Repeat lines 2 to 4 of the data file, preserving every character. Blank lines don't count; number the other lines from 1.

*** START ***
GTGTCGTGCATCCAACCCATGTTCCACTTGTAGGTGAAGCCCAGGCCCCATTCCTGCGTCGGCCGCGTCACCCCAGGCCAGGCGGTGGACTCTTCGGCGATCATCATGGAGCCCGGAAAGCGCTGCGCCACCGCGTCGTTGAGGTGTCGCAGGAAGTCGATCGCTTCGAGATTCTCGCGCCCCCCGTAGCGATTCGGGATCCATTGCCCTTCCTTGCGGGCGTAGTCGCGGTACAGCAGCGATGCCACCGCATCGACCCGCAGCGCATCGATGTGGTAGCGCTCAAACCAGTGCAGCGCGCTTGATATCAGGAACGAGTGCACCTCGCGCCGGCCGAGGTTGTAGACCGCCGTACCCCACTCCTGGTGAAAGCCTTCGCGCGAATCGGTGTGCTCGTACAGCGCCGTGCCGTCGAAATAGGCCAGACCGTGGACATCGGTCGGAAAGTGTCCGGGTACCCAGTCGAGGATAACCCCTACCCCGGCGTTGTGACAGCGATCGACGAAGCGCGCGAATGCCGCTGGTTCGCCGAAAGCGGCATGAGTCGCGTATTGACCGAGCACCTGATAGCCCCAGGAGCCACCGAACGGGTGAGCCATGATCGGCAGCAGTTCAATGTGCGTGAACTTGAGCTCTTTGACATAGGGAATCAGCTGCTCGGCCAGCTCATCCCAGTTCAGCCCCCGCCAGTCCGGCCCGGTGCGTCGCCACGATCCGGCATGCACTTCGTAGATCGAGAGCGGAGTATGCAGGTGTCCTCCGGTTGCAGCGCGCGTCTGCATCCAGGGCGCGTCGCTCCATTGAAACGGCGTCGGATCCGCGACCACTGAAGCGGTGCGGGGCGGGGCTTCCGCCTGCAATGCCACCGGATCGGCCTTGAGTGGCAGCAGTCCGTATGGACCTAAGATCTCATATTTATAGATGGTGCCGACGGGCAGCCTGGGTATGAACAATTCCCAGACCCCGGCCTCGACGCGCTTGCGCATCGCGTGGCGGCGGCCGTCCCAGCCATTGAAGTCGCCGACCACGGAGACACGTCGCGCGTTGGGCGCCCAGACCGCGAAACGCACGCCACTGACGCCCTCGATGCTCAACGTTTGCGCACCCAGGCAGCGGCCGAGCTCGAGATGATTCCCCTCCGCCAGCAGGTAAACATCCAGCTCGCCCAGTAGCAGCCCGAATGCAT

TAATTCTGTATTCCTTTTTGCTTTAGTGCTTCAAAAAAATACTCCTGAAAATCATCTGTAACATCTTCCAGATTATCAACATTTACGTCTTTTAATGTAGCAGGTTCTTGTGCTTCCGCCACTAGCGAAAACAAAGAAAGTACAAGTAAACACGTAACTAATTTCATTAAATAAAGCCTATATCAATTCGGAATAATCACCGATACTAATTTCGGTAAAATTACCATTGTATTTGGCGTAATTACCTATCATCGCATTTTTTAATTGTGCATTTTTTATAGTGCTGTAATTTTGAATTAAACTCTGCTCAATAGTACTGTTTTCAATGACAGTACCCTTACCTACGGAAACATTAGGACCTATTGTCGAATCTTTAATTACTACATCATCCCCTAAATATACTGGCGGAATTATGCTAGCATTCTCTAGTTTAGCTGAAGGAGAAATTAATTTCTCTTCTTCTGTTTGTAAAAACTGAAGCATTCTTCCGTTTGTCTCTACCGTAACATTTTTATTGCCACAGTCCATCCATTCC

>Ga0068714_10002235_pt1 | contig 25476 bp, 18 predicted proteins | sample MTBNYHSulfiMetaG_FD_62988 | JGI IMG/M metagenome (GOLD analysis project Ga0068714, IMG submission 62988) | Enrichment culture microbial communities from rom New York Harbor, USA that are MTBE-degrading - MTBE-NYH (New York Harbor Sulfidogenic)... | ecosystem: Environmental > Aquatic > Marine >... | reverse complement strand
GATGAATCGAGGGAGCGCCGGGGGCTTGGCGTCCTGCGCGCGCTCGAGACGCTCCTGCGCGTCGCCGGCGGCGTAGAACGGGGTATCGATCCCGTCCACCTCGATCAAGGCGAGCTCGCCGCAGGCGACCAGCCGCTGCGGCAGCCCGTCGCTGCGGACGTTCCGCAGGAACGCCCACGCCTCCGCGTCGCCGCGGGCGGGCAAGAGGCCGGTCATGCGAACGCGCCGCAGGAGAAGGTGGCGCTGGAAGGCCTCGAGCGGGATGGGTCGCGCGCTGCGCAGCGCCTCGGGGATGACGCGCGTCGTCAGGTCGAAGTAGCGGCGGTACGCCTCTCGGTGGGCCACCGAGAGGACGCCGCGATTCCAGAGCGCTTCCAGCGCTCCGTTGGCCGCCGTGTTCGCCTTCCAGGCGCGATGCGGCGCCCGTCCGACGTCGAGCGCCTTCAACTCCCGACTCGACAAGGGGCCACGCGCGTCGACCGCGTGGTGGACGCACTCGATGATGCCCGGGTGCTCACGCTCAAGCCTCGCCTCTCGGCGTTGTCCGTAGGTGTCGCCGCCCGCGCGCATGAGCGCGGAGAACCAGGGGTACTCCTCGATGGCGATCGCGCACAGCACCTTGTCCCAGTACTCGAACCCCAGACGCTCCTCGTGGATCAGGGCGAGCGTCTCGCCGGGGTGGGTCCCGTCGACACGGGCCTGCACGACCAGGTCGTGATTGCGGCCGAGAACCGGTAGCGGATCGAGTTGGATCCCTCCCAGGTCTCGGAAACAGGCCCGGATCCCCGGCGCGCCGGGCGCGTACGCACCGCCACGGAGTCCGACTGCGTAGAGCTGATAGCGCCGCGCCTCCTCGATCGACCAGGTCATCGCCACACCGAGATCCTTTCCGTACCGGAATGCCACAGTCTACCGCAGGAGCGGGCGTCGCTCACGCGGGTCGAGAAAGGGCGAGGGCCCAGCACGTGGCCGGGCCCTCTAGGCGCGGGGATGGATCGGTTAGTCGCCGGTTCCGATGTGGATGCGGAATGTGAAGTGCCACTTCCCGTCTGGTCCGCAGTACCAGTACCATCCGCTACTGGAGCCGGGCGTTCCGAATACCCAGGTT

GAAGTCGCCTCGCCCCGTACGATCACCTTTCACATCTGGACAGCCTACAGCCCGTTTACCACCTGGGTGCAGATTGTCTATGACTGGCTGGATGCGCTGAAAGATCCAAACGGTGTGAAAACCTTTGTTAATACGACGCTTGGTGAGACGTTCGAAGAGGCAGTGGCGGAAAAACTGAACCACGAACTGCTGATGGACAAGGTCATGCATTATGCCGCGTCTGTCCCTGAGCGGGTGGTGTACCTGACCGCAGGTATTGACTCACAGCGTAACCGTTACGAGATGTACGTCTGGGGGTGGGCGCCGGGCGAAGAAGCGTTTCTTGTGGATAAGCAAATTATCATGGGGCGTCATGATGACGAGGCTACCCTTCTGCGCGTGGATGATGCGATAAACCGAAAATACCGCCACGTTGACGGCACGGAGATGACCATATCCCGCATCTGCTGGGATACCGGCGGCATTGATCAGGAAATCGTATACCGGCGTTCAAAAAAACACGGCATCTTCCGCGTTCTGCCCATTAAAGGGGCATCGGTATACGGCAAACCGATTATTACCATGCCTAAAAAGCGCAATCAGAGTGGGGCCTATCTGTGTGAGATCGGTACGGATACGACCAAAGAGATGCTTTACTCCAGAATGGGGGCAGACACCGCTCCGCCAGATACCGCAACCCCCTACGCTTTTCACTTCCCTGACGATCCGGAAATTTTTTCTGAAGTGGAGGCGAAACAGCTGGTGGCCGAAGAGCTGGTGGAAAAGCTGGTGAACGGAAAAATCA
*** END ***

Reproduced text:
TAATTCTGTATTCCTTTTTGCTTTAGTGCTTCAAAAAAATACTCCTGAAAATCATCTGTAACATCTTCCAGATTATCAACATTTACGTCTTTTAATGTAGCAGGTTCTTGTGCTTCCGCCACTAGCGAAAACAAAGAAAGTACAAGTAAACACGTAACTAATTTCATTAAATAAAGCCTATATCAATTCGGAATAATCACCGATACTAATTTCGGTAAAATTACCATTGTATTTGGCGTAATTACCTATCATCGCATTTTTTAATTGTGCATTTTTTATAGTGCTGTAATTTTGAATTAAACTCTGCTCAATAGTACTGTTTTCAATGACAGTACCCTTACCTACGGAAACATTAGGACCTATTGTCGAATCTTTAATTACTACATCATCCCCTAAATATACTGGCGGAATTATGCTAGCATTCTCTAGTTTAGCTGAAGGAGAAATTAATTTCTCTTCTTCTGTTTGTAAAAACTGAAGCATTCTTCCGTTTGTCTCTACCGTAACATTTTTATTGCCACAGTCCATCCATTCC

>Ga0068714_10002235_pt1 | contig 25476 bp, 18 predicted proteins | sample MTBNYHSulfiMetaG_FD_62988 | JGI IMG/M metagenome (GOLD analysis project Ga0068714, IMG submission 62988) | Enrichment culture microbial communities from rom New York Harbor, USA that are MTBE-degrading - MTBE-NYH (New York Harbor Sulfidogenic)... | ecosystem: Environmental > Aquatic > Marine >... | reverse complement strand
GATGAATCGAGGGAGCGCCGGGGGCTTGGCGTCCTGCGCGCGCTCGAGACGCTCCTGCGCGTCGCCGGCGGCGTAGAACGGGGTATCGATCCCGTCCACCTCGATCAAGGCGAGCTCGCCGCAGGCGACCAGCCGCTGCGGCAGCCCGTCGCTGCGGACGTTCCGCAGGAACGCCCACGCCTCCGCGTCGCCGCGGGCGGGCAAGAGGCCGGTCATGCGAACGCGCCGCAGGAGAAGGTGGCGCTGGAAGGCCTCGAGCGGGATGGGTCGCGCGCTGCGCAGCGCCTCGGGGATGACGCGCGTCGTCAGGTCGAAGTAGCGGCGGTACGCCTCTCGGTGGGCCACCGAGAGGACGCCGCGATTCCAGAGCGCTTCCAGCGCTCCGTTGGCCGCCGTGTTCGCCTTCCAGGCGCGATGCGGCGCCCGTCCGACGTCGAGCGCCTTCAACTCCCGACTCGACAAGGGGCCACGCGCGTCGACCGCGTGGTGGACGCACTCGATGATGCCCGGGTGCTCACGCTCAAGCCTCGCCTCTCGGCGTTGTCCGTAGGTGTCGCCGCCCGCGCGCATGAGCGCGGAGAACCAGGGGTACTCCTCGATGGCGATCGCGCACAGCACCTTGTCCCAGTACTCGAACCCCAGACGCTCCTCGTGGATCAGGGCGAGCGTCTCGCCGGGGTGGGTCCCGTCGACACGGGCCTGCACGACCAGGTCGTGATTGCGGCCGAGAACCGGTAGCGGATCGAGTTGGATCCCTCCCAGGTCTCGGAAACAGGCCCGGATCCCCGGCGCGCCGGGCGCGTACGCACCGCCACGGAGTCCGACTGCGTAGAGCTGATAGCGCCGCGCCTCCTCGATCGACCAGGTCATCGCCACACCGAGATCCTTTCCGTACCGGAATGCCACAGTCTACCGCAGGAGCGGGCGTCGCTCACGCGGGTCGAGAAAGGGCGAGGGCCCAGCACGTGGCCGGGCCCTCTAGGCGCGGGGATGGATCGGTTAGTCGCCGGTTCCGATGTGGATGCGGAATGTGAAGTGCCACTTCCCGTCTGGTCCGCAGTACCAGTACCATCCGCTACTGGAGCCGGGCGTTCCGAATACCCAGGTT